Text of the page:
Dr. Andrew Herman is Associate Professor of Communication Studies and Director of the Graduate program In Cultural Analysis and Social Theory at Wilfrid Laurier University. He received his B.A. in Government from Georgetown University and his Ph.D. in Sociology from Boston College. He has written widely in the field of social theory, media and culture and his appeared in scholarly journals such as Cultural Studies, Critical Studies in Media Communication, South Atlantic Quarterly, and Anthropological Quarterly. Among his many publications is his book, “The Better Angels of Capitalism: Rhetoric, Narrative and Moral Identity Among Men of the American Upper Class” (1999) and his edited collections, “Mapping the Beat: Popular Music and Contemporary Cultural Theory” (1997), “The World Wide Web and Contemporary Cultural Theory.” He is currently working on two book projects: ‘Blackberry’ Capitalism: Media, Mobilties and Enterprising Selves of Late Neo-Liberalism” and an edited book on “Materialities and Imaginaries of the Mobile Internet.”
Apps. Affect and Differential Materialities/Mobilities of Digital Labour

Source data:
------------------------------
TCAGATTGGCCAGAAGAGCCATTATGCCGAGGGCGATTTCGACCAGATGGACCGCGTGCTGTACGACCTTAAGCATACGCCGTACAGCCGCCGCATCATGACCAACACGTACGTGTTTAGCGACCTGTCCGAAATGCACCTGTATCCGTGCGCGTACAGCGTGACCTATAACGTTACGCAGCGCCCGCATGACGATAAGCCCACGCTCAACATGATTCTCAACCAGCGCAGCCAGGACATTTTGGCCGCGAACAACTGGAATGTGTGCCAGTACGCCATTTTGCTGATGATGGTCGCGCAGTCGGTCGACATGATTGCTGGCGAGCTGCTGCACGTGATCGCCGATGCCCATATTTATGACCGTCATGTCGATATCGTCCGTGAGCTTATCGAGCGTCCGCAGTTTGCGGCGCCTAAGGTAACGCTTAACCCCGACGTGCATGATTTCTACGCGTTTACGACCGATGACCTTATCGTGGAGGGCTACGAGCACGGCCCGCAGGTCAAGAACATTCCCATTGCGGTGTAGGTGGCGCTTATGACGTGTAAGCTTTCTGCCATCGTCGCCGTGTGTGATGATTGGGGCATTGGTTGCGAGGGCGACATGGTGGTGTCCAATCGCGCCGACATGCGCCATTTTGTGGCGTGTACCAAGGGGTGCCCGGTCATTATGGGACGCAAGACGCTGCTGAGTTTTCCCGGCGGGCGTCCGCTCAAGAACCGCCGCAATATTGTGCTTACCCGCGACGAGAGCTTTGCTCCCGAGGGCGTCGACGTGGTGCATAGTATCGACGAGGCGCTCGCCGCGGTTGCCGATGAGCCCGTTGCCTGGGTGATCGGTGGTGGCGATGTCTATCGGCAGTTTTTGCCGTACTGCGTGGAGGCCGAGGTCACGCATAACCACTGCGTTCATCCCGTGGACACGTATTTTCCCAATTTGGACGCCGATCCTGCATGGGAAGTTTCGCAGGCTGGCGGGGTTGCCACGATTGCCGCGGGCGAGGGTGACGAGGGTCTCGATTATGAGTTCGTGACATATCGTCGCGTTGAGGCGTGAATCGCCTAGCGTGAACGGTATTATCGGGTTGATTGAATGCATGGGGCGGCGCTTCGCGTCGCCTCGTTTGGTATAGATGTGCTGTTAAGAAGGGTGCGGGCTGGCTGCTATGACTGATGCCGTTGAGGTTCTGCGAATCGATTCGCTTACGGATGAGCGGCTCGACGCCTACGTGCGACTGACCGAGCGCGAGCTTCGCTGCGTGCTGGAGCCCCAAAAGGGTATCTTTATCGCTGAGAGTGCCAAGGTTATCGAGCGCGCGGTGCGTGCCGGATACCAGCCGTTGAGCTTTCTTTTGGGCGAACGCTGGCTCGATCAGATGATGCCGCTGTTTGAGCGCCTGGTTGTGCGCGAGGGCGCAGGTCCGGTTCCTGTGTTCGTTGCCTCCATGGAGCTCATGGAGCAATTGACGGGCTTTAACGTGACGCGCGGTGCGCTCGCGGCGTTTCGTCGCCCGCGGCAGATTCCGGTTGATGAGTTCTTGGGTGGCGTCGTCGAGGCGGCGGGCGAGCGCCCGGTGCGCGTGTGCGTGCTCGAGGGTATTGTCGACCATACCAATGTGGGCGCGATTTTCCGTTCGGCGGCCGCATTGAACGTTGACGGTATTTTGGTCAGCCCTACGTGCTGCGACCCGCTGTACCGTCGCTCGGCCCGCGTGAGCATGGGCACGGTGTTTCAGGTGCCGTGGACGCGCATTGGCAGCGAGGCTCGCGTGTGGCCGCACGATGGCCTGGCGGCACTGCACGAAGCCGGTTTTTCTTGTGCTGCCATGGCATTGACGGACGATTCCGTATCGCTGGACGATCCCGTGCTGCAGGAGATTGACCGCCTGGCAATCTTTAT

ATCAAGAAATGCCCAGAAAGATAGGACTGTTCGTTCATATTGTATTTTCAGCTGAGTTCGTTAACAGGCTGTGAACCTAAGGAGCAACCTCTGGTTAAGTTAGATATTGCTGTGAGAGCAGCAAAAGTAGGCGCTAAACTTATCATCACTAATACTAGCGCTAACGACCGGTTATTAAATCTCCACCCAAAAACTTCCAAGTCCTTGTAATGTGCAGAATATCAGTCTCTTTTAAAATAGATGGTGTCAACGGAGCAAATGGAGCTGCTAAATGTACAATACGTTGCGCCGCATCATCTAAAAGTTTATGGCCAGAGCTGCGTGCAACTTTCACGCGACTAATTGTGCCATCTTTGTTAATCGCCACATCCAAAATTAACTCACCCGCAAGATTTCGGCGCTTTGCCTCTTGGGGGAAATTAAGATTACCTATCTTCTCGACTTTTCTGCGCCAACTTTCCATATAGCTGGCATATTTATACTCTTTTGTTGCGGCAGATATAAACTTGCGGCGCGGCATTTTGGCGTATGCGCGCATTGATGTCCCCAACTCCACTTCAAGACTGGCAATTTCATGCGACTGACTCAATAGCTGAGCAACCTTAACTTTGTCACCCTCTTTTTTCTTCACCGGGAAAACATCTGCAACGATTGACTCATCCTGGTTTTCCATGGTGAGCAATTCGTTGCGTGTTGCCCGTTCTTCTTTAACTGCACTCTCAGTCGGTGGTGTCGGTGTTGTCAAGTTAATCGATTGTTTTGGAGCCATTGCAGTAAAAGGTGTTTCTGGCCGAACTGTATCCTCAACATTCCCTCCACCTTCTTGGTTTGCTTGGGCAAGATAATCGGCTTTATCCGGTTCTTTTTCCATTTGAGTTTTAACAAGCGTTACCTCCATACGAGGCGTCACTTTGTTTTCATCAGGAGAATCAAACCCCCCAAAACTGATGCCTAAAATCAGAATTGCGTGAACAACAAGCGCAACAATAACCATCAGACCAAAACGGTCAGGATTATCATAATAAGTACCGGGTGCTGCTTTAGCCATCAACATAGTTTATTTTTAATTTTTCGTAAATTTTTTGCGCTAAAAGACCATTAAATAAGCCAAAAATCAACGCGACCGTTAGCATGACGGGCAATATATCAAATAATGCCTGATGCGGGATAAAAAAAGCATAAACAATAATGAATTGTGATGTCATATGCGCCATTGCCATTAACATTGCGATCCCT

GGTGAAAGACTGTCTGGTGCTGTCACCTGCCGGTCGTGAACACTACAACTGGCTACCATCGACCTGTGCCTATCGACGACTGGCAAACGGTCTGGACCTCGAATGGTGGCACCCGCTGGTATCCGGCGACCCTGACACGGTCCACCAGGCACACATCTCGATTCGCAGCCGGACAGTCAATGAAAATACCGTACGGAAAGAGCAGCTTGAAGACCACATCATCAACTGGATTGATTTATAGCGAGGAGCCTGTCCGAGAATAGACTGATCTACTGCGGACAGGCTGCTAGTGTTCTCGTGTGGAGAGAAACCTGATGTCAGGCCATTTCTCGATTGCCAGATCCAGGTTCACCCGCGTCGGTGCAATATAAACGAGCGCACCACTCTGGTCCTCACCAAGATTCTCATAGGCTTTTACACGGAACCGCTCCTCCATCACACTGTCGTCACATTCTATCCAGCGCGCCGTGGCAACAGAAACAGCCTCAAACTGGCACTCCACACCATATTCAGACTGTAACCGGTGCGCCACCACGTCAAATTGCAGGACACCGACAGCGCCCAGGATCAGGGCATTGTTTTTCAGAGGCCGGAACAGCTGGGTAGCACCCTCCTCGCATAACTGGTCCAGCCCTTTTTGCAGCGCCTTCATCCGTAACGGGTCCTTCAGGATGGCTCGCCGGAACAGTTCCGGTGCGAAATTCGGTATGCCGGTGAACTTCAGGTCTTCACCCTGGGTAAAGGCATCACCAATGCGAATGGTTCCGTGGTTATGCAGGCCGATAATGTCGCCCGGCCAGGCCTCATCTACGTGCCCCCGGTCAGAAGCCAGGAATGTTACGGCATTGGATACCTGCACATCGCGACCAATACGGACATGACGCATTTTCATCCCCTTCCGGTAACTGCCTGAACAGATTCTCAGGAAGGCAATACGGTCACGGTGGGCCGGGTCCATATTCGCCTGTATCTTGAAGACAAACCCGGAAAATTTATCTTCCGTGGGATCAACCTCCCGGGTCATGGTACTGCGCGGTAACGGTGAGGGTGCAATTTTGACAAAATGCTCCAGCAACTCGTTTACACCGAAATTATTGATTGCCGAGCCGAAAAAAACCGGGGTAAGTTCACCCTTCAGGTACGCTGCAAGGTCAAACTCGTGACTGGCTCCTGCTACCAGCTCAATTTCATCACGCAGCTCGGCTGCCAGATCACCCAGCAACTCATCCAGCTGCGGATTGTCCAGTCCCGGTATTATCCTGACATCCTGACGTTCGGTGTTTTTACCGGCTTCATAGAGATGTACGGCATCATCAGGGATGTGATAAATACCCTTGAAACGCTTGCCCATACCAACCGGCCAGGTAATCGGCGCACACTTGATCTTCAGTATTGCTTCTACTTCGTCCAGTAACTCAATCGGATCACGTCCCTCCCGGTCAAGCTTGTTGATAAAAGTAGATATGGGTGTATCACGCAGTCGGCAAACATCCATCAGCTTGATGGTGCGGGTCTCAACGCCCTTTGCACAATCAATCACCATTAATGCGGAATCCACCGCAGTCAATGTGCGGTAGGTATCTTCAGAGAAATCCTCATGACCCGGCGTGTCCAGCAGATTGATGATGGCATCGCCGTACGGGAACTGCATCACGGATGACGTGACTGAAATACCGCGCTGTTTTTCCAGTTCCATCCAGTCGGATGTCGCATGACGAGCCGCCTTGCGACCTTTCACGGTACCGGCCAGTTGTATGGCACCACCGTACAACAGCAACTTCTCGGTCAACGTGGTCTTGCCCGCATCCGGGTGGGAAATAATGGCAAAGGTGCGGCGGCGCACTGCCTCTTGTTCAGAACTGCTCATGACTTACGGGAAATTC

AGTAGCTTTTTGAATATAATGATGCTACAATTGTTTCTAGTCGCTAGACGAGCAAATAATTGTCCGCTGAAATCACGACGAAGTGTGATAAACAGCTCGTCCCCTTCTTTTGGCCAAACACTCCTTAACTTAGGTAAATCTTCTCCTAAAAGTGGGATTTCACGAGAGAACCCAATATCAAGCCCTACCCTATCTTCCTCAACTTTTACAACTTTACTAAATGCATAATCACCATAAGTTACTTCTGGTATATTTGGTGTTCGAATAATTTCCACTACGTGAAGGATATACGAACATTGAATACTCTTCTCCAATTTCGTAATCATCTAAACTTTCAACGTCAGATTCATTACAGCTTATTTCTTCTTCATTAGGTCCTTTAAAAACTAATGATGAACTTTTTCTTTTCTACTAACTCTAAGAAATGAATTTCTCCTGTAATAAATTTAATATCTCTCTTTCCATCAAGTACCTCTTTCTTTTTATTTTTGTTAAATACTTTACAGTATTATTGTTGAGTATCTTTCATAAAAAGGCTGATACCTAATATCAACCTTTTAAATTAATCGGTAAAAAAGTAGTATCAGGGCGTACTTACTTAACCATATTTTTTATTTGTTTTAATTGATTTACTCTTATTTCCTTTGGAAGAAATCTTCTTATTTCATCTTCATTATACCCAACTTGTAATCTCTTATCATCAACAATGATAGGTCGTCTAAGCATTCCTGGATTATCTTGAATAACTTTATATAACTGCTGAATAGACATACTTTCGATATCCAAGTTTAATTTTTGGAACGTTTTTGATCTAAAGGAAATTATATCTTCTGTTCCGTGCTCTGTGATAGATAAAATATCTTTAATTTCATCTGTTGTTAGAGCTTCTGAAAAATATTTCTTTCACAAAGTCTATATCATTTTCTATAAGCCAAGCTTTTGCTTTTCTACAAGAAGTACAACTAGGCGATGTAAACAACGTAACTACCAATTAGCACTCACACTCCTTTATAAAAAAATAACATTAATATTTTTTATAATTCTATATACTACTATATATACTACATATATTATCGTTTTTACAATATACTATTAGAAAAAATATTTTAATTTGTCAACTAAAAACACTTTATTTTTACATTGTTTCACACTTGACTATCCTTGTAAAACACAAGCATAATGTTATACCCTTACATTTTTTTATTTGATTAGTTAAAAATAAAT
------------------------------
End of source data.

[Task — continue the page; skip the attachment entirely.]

This paper will report on my research project into the mobile media industry of the Waterloo Region in Southwestern Ontario. This research project “Digital Labour, Media Materialities and the Moral Economy of a “Mobile Media Ecology” examines the spatial architecture of digital labour and networked work practices of places such as the Canadian Digital Media Network, Communitech Hub, and the Waterloo Accelerator Centre, with a particular focus on the role of mobile media technology in shaping the culture of ‘innovation and entrepreneurship’ that is used to organize software development as well as to brand and market these organizations and the region. The paper will focus on one element of the project, which is how the Communitech Hub’s ‘App Factory’ is organized around and through the socio-technical affordances of mobile media forms. Such media forms are essential to the successful propagation of ‘project’ based networks that are the primary vehicles (literally and figuratively) for the accumulation and movement of informational capital. Yet part and parcel of the creation and sustenance of such projective networks is an affective bearing of people in the project towards their work and its goal that is thoroughly mediated by the materialities of mobile media they work with and on. This, in turn, creates differential mobilities of power within the App factory between funders, project leaders, and designers. Thus, contrary to many contemporary analyses of affective labor in digital capitalism which emphasize its ‘immaterality,’ such labour is always-already material.